AA’s map of US bases in Syria infuriates Penatgon
The United States expressed anger on Wednesday (July 19) after a Turkish news agency published a map detailing US-run military outposts in northern Syria.
Anadolu Agency published an infographic on Tuesday showing 10 locations in which US troops were stationed. Two airbases, eight military points in PKK/PYD-controlled areas. US Special Forces located in military points in Hasakah, Raqqa and Manbij.
The 8 military sites, according to the agency, host military personnel involved in coordinating the aerial and artillery bombardments of US forces, training Kurdish military personnel, planning special operations and participating in intensive combat operations.
"The release of sensitive military information exposes Coalition forces to unnecessary risk and has the potential to disrupt ongoing operations to defeat ISIS," Reuters quoted Pentagon spokesman Eric Pahon as saying.
"While we cannot independently verify the sources that contributed to this story, we would be very concerned if officials from a NATO ally would purposefully endanger our forces by releasing sensitive information," Pahon said.
He added that the United States has voiced its concerns to Turkey.
US air bases
According to Anadolu Agency, the United States established two air bases, one in the Rumeilan area in Hasakah province, northeast Syria, in October 2015, while the second one in Kharab A’sheq town, southwest of Ayn al-Arab (Kobani) city in Aleppo province, north of the country.
US forces also use residential units, Syria Democratic Forces (SDF) camps and mobile factories as command centers.
In its report, the agency pointed out that US forces, in order to ensure the security of these military posts, declare their surroundings so-called "prohibited lands".
The agency pointed out that four US military sites were established in the Hasakah province with the latest one established in the northern district of Tal Baydar and is currently hosting around 100 US soldiers.
The second site was established in Ash Shaddadi area, south of Hasakah, and hosts about 150 fighters from the US Special Forces to support the operations of the YPG-dominated Kurdish SDF militia.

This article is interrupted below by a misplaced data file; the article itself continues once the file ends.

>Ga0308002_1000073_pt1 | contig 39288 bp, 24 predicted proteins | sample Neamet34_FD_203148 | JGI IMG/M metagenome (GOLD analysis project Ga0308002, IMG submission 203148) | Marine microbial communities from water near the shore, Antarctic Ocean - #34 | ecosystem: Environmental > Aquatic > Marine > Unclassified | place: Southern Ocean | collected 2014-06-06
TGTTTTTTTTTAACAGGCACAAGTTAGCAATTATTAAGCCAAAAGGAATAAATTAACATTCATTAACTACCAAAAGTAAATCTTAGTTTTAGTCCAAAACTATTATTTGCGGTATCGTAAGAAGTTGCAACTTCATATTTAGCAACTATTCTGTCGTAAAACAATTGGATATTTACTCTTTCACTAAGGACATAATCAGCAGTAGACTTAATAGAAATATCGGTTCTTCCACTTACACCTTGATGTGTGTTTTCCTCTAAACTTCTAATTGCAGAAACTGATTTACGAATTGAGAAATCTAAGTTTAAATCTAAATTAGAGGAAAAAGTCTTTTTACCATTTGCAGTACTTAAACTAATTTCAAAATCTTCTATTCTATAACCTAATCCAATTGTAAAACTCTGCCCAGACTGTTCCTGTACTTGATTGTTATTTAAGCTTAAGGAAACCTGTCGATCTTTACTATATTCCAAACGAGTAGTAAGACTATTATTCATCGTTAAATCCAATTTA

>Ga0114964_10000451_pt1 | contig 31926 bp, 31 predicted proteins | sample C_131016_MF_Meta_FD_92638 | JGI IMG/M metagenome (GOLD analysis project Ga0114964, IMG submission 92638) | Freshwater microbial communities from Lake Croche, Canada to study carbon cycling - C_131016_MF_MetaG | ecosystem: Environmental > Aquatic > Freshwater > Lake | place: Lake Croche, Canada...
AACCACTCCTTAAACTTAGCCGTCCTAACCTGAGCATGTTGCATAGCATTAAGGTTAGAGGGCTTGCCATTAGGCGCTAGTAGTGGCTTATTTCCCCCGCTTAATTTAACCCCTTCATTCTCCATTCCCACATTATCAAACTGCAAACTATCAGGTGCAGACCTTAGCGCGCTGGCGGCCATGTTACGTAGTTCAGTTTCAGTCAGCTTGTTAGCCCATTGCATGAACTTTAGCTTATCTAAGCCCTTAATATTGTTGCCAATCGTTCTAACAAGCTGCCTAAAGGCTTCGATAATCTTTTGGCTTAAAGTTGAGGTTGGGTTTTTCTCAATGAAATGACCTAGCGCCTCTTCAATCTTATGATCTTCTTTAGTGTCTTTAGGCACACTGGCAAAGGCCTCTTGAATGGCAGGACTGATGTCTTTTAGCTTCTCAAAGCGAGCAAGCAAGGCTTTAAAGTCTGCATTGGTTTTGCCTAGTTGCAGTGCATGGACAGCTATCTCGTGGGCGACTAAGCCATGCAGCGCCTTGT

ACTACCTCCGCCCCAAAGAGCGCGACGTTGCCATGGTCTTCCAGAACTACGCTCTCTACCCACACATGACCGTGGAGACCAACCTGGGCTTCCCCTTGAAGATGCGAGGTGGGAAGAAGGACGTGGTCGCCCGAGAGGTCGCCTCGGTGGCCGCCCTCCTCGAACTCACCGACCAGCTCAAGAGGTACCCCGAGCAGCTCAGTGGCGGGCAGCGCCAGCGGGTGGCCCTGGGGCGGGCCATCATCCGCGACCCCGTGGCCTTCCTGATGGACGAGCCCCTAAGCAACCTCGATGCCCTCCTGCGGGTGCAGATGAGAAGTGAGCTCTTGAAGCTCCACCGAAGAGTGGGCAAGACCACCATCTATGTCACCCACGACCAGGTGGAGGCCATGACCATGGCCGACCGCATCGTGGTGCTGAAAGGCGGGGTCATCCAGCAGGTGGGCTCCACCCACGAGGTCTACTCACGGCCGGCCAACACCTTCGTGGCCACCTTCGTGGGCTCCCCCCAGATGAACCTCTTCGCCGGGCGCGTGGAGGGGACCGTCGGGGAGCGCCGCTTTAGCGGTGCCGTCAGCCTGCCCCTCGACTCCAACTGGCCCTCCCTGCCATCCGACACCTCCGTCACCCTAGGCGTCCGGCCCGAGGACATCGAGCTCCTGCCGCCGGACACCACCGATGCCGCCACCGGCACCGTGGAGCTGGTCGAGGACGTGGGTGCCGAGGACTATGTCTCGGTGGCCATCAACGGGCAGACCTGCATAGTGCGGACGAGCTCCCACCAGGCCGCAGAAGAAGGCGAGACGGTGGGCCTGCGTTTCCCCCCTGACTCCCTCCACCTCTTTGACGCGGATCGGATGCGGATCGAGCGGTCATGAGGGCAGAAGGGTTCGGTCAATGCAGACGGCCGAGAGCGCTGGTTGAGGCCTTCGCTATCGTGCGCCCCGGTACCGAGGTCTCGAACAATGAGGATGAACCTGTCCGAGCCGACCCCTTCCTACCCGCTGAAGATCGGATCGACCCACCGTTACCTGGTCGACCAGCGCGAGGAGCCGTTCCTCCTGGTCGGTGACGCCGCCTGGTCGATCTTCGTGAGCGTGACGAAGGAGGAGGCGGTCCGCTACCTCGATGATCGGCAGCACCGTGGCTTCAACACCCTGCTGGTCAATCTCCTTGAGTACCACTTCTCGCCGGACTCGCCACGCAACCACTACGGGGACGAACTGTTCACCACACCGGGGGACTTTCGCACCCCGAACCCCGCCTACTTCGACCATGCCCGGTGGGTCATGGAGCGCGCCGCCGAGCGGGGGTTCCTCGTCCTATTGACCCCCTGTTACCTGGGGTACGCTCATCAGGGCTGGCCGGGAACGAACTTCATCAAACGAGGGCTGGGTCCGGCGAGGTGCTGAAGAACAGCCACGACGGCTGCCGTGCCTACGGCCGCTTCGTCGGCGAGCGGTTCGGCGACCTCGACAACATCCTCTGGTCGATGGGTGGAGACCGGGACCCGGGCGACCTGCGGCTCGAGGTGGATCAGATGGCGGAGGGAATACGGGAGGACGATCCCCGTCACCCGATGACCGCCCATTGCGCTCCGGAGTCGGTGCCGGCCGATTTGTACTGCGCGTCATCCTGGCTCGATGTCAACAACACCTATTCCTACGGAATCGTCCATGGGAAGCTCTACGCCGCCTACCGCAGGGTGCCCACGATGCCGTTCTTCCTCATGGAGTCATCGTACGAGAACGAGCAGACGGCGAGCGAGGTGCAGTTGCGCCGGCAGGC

The third site is located in the Tal Tamir agricultural area on the Syrian-Turkish border, however, the number of US soldiers it hosts is unverifiable.
AA also reported the presence of an US military post in the territory of Raqqa province.
The military site is located in the town of Ayn Issah within the Tell Abyad district in Raqqa, which is controlled by PKK-affiliated SDF militants and employs about 200 US soldiers and 75 French troops, according to the Turkish government agency.
The United States established four military sites in Aleppo province, as shown in AA’s infographic.
The United States established two operational command centres in Manbij city in 2016 after the area was seized by the PKK-affiliated Kurdish militia.
The first site is located in Ayn Dadad town near Manbij which the Turkish agency believes that the military site may be used by US Special Forces to monitor the movements of the Turkey-backed opposition groups affiliated with the Free Syrian Army (FSA).
While the second command center is located in Ushariya town and is used by the US to ensure the security of the Kurdish militants against the Free Syrian Army.
Another post lies in the south of Ayn al-Arab and hosts US Special Forces in addition to fighters from its French counterpart.
US forces also set up a large military post in the city of Srin northwest of Ayn al-Arab in Aleppo and is used to receive military cargo planes. AA pointed out that this site carries out the supply of arms and military equipment to the Kurdish militants.
US forces also use the site as a liaison center between the US-led International Coalition forces against ISIS and to disrupt communications between ISIS militants.
Turkey, an US ally since the Cold War and a member of NATO, has been at odds with the United States for months as Washington has continued to lean on, and more recently arm, Kurdish fighters. The Pentagon sees the Kurds as an integral partner in Syria, while Turkey views the YPG as an extension of the PKK, a US-recognized terrorist group that has waged an insurgency against Ankara for years.
Levent Tok, an Anadolu Agency reporter who worked on the story, told Bloomberg News that the information had been compiled by field work and social media images, Washington Post reported.
The last official count by the Pentagon put the number at around 500, but other sources suggest the number is closer to 1,500. U.S. troops are in the country, the US news outlet reported.